On December 17, 1965 he married Ellen L. Osborne, while working in Grambling, La.
Dr. Goggins earned doctorates from St. John’s University in New York (Ph.D., History/African Studies) and The University of Akron (Ed.D., Higher Education Administration) and Education Specialist (Ed.S.) from Kent State University. He also earned multiple masters degrees from The University of Akron. At The University of Akron, he was a Professor of Geography and rose to become Associate Dean of the Graduate School. Additionally, Dr. Goggins was a visiting professor at the University of Warsaw in Poland and traveled extensively aboard: Senegal, Benin, Liberia, Nigeria, Ghana, Zaire, Ethiopia, Tanzania, Kenya, Uganda, Sudan, United Arab Emirates, Mexico, People’s Republic of China, India, Australia, Bulgaria, Poland, Germany, and Canada.
During his tenure, Dr. Goggins was a witness and responsible for many changes at the university that ultimately affected the city of Akron. Dr. Goggins developed the minority graduate recruitment initiative and recruited hundreds of students to the University. He was most proud of the 98 percent graduation rate from his program. In 1999, he was the first African-American to receive a UA rocking chair for 30 years of service. After 36 years of scholarship and service to The University of Akron, Dr Goggins retired in December 2005. In 2008, the Dr. Lathardus Goggins Endowed Scholarship was established.
Preceded in death by daughter, Denise Goggins; Lathardus Goggins leaves wife, Dr. Ellen O. Goggins; three children, Brenda Goggins Laster, Cheryl Goggins Barnes (Melton Sr.), and Dr. Lathardus Goggins II (Wanda); ten grandchildren; six great-grandchildren; seven siblings; and a host of nieces, nephews, special cousins and friends.
The family suggests in lieu of flowers donations may be made to the Dr. Lathardus Goggins Endowed Scholarship Fund. Envelopes will be available at the December 19, 11 a.m. memorial celebration at the Arlington Church of God, Akron, OH 44306 or donations may be mailed to: Dr. Lathardus Goggins Endowed Scholarship Fund, Department of Development, The University of Akron, Akron, OH 44325-2603
“I’m very interested in the life of racism, how racism works, how racism is felt and experienced by people,”
Dr Monica Moreno Figueroa
Dr Monica Moreno Figueroa is Black-Mestiza and Mexican. She was born and raised in a middle class family in Mexico. She’s a co-founder of Collective to Eliminate Racism in Mexico (COPERA). Currently, she’s an Associate Professor in Sociology at the University of Cambridge and a Fellow in Social Sciences at Downing College. Her determination to shed light on racism in Mexico has aided in Mexicans of African descent being counted in a historic 2020 Census.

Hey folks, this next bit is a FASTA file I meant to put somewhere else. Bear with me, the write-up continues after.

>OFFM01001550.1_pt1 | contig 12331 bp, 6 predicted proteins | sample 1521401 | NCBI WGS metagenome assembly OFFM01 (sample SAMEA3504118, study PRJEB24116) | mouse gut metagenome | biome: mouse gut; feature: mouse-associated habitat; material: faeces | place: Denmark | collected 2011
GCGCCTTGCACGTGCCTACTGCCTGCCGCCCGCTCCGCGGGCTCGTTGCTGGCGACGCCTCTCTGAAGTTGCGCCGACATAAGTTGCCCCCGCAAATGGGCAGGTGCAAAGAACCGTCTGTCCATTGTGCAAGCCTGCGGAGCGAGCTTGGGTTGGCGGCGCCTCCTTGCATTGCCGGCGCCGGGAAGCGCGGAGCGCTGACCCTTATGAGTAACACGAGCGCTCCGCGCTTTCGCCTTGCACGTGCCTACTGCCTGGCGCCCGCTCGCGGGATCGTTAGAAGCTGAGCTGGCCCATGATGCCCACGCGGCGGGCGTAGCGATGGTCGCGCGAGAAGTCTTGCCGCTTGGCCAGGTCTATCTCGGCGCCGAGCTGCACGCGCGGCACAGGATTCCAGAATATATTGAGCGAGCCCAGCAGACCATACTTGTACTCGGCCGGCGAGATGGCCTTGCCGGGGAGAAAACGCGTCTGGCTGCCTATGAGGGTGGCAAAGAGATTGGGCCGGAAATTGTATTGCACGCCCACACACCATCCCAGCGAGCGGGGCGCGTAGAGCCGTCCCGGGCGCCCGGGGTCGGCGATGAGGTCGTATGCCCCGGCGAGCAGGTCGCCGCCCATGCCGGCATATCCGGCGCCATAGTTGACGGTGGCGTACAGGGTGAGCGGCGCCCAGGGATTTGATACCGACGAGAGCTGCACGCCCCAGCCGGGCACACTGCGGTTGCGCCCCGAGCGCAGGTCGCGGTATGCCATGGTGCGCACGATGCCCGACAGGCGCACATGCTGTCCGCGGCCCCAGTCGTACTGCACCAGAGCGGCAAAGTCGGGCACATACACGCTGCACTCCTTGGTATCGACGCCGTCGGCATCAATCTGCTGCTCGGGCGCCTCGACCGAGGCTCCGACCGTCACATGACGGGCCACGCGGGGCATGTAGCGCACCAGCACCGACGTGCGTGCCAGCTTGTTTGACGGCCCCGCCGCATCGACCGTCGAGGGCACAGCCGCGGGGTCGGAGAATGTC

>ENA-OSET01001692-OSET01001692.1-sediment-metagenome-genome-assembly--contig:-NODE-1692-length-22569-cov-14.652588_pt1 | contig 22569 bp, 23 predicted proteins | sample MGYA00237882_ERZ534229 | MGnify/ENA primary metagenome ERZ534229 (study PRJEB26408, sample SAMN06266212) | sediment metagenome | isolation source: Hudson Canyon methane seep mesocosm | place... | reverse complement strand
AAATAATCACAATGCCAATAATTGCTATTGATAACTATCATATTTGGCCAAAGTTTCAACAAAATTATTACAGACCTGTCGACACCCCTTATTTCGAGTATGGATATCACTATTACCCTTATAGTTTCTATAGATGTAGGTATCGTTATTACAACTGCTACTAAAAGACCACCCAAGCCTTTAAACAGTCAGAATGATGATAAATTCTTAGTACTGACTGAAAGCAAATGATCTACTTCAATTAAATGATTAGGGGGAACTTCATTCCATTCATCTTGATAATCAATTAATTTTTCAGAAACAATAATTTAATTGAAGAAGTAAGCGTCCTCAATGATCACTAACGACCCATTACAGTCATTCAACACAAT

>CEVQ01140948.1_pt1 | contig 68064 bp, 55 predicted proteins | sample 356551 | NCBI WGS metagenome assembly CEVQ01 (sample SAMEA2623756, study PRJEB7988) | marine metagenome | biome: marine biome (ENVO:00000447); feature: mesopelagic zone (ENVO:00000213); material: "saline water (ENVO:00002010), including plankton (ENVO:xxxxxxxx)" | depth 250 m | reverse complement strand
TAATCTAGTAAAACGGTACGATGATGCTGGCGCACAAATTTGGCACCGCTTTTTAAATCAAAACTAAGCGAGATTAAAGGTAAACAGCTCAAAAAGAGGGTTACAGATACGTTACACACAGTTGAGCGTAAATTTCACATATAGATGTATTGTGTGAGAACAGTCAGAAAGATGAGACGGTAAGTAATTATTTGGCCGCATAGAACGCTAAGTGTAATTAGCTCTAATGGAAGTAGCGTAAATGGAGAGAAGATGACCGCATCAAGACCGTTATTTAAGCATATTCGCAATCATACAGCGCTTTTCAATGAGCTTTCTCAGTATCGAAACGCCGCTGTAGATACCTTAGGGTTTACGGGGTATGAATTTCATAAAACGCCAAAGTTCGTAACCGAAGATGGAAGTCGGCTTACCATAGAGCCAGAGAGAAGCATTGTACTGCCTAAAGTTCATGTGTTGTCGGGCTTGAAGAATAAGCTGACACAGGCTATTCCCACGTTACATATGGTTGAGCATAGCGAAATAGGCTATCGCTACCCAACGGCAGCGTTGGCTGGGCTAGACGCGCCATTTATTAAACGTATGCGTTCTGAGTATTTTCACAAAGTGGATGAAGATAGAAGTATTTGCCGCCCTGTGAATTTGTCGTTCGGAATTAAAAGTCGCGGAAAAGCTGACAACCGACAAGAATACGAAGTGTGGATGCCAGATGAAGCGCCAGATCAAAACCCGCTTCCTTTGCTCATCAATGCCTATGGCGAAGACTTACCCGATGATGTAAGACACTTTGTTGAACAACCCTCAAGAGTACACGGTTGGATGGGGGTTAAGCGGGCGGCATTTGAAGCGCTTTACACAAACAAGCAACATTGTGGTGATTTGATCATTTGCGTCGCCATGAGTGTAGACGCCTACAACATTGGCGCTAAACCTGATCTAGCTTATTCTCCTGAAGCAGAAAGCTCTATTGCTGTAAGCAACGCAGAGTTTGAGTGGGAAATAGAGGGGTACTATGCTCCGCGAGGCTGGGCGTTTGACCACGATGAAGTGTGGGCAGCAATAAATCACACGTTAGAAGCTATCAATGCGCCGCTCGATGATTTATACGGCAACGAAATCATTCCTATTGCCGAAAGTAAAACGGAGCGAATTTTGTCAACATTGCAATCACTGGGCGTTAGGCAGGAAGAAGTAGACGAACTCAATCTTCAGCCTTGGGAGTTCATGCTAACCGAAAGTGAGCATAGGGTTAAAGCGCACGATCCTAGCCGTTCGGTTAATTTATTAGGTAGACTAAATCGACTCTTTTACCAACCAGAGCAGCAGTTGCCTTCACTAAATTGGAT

“If the first woman God ever made was strong enough to turn the world upside down all alone, these women together ought to be able to turn it back, and get it right side up again! And now they is asking to do it, the men better let them.”
Isabella aka Sojourner Truth was born a slave 1797 in Swartekill, New York. She was the daughter of James and Elizabeth Baumfree. It appears Sojourner was a strong voice for women’s rights, an abolitionist and author. Years after the death of the only man she loved, she was forced to marry an older slave named Thomas, also owned by her master. To their union four of the five children born belonged to them as her daughter Diana was fathered by John Dumont. One of her greatest challenges was suing her youngest son’s master. Once she’d learned he’d sold her child to someone in Alabama she became concerned. The sale would prevent Peter from being freed under New York law once he turned 21 years old. It took faith in God and determination but she won her case. Peter was returned to New York and eventually given to her, as she was the only one that could claim him legally. Sojourner moved to Battle Creek, Michigan to be with at least one of her daughters. She died November 26, 1883 in Battle Creek, Michigan.